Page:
Oh how time flies! I was thrilled to have a few spare minutes to blog last evening. Our workshops have made it a little hectic (but fun!) around here lately.
It always amazes me how you can open a little bag of paint powder, mix 'er up and make magic. That's how I feel about milk paint - it's magical! At first, everyone is a little afraid of mixing it, but once they start painting, they love it! Milk paint is so forgiving and you can create so many looks with it.
I know many of you cannot attend our workshops, but I wish you all could! Unfortunately distance is a factor and it would be one heck of a road trip for many of you!
So, for all my on-line painting pals, I have written a quick "how to" on these adorable stools.
The stools are from Ikea and cost $20 Canadian. Hopefully you live near an Ikea because shipping can be a tad pricey. Unfortunately the nearest Ikea is about 8 hours away from me and I had to order them online and with shipping the stools are about $36 each. Even at that price, they are still a pretty good deal. These puppies are raw wood and are super sturdy.
I must admit, I am really winging it here. Karen painted this stool and I was busy working on another project, so I don't have step by step photos. It's a good thing that I am good with words (haha. I wish). Here goes ...
Because the stools were raw wood, we did not have to do any prep work to them. Milk paint is amazing on raw wood!
Remember I said I didn't have step by step photos? Well, this is actually a wood box I am painting - but let's just pretend it's the top of the stool!
Karen started by mixing up some Miss Mustard Seed's Milk Paint in the colour Curio (brown) and painted the stool with just one coat of paint. She mixed up approximately 5 tablespoons of powered paint and 5 tablespoons of water.
Once the paint was dry, Karen used one of these lovely round Wax Pucks to apply beeswax to the areas where she wanted distressing. She rubbed it on the edges of the stool and also in areas where she felt the stool would naturally distress over time. The Wax Puck acts as a paint resist and when you paint over top of it, the paint will sand off easily once it is dry.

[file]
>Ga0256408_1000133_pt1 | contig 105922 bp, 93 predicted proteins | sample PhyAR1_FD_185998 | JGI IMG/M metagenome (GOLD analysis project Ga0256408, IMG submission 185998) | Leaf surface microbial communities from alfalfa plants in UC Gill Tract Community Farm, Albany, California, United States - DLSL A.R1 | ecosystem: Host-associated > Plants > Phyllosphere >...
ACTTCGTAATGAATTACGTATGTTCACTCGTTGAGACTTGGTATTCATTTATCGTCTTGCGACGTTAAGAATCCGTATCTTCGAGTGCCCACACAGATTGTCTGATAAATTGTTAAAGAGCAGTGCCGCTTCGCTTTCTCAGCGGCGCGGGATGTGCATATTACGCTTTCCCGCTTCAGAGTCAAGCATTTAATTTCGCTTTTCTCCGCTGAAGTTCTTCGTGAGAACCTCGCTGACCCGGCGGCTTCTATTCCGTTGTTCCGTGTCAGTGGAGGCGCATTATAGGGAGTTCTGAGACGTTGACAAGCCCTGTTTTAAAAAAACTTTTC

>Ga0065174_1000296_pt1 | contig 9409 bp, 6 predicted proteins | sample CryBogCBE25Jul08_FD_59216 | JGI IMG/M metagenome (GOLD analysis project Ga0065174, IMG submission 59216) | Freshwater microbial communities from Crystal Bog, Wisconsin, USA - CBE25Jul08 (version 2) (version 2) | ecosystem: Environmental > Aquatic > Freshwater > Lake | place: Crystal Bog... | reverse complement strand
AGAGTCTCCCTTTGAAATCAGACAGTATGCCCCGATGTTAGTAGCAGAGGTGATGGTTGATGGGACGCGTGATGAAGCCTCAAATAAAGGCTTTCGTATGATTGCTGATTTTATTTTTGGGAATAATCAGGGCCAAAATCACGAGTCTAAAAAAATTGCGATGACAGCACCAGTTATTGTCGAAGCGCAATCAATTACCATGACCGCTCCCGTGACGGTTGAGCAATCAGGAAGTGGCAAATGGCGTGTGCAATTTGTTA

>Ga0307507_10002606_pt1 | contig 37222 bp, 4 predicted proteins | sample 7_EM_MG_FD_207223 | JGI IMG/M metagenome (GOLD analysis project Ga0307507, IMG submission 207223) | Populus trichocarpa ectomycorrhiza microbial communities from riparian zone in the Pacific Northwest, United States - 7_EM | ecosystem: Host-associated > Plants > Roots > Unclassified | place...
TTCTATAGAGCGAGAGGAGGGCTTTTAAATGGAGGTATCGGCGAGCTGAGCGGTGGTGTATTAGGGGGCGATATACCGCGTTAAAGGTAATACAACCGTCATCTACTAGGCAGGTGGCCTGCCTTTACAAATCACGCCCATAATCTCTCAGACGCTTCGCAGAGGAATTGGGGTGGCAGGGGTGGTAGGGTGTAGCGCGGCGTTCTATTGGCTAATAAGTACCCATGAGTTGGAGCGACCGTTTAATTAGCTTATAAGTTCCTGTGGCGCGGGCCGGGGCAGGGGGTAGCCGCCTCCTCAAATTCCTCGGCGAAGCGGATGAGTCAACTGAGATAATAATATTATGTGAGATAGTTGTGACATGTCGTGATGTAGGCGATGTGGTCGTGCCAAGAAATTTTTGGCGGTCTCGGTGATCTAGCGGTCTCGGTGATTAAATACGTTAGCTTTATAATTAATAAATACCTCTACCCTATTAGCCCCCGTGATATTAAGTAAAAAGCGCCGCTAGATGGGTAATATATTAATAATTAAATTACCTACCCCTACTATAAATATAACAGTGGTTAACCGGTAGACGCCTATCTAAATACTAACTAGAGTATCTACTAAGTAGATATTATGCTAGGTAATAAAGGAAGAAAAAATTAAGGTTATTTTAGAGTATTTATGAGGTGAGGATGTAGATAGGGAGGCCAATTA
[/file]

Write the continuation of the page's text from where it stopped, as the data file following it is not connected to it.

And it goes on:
Karen then mixed up some Miss Mustard Seed's Milk Paint in the colour Boxwood and painted the entire stool. One coat of Boxwood was all that was needed. Again, Karen used about 5 tablespoons of paint and the same amount of water. A little paint goes a long way!
Once the paint was dry, Karen used 220 grit sandpaper and sanded the entire stool. In the areas where the Wax Puck was applied, the paint was easy to sand off and revealed the colour Curio (brown) that was underneath. Layering paint colours and distressing is a great way to create a farmhouse or vintage look on just about anything!
After wiping off the dust, Karen top coated the stool with Hemp Oil. It is important to always protect milk paint by top coating it. You can use Hemp Oil, a variety of beeswax finishes or Tough Coat.
It certainly doesn't look like an Ikea stool anymore!
Karen used the exact same technique on this stool. Curio paint underneath and Farmhouse White on top.
And just one little tip about painting the stools ...
The screws in the stool are quite large and once Karen had finished painting the stools and sanded them, the paint came off the screws. We felt that modern looking screws took away from the farmhouse look. No doubt, we were being ridiculously picky! To solve that issue, Karen and I painted on a little Bonding Agent over top of the screws before the workshops. Bonding Agent helps milk paint adhere well to difficult surfaces (like metal or glass) and it worked like a charm on the screws.
I have several old scales kicking around my shop and loved how this scale matched the stool.
That's it! Here's the very short and sweet version with links to the products used: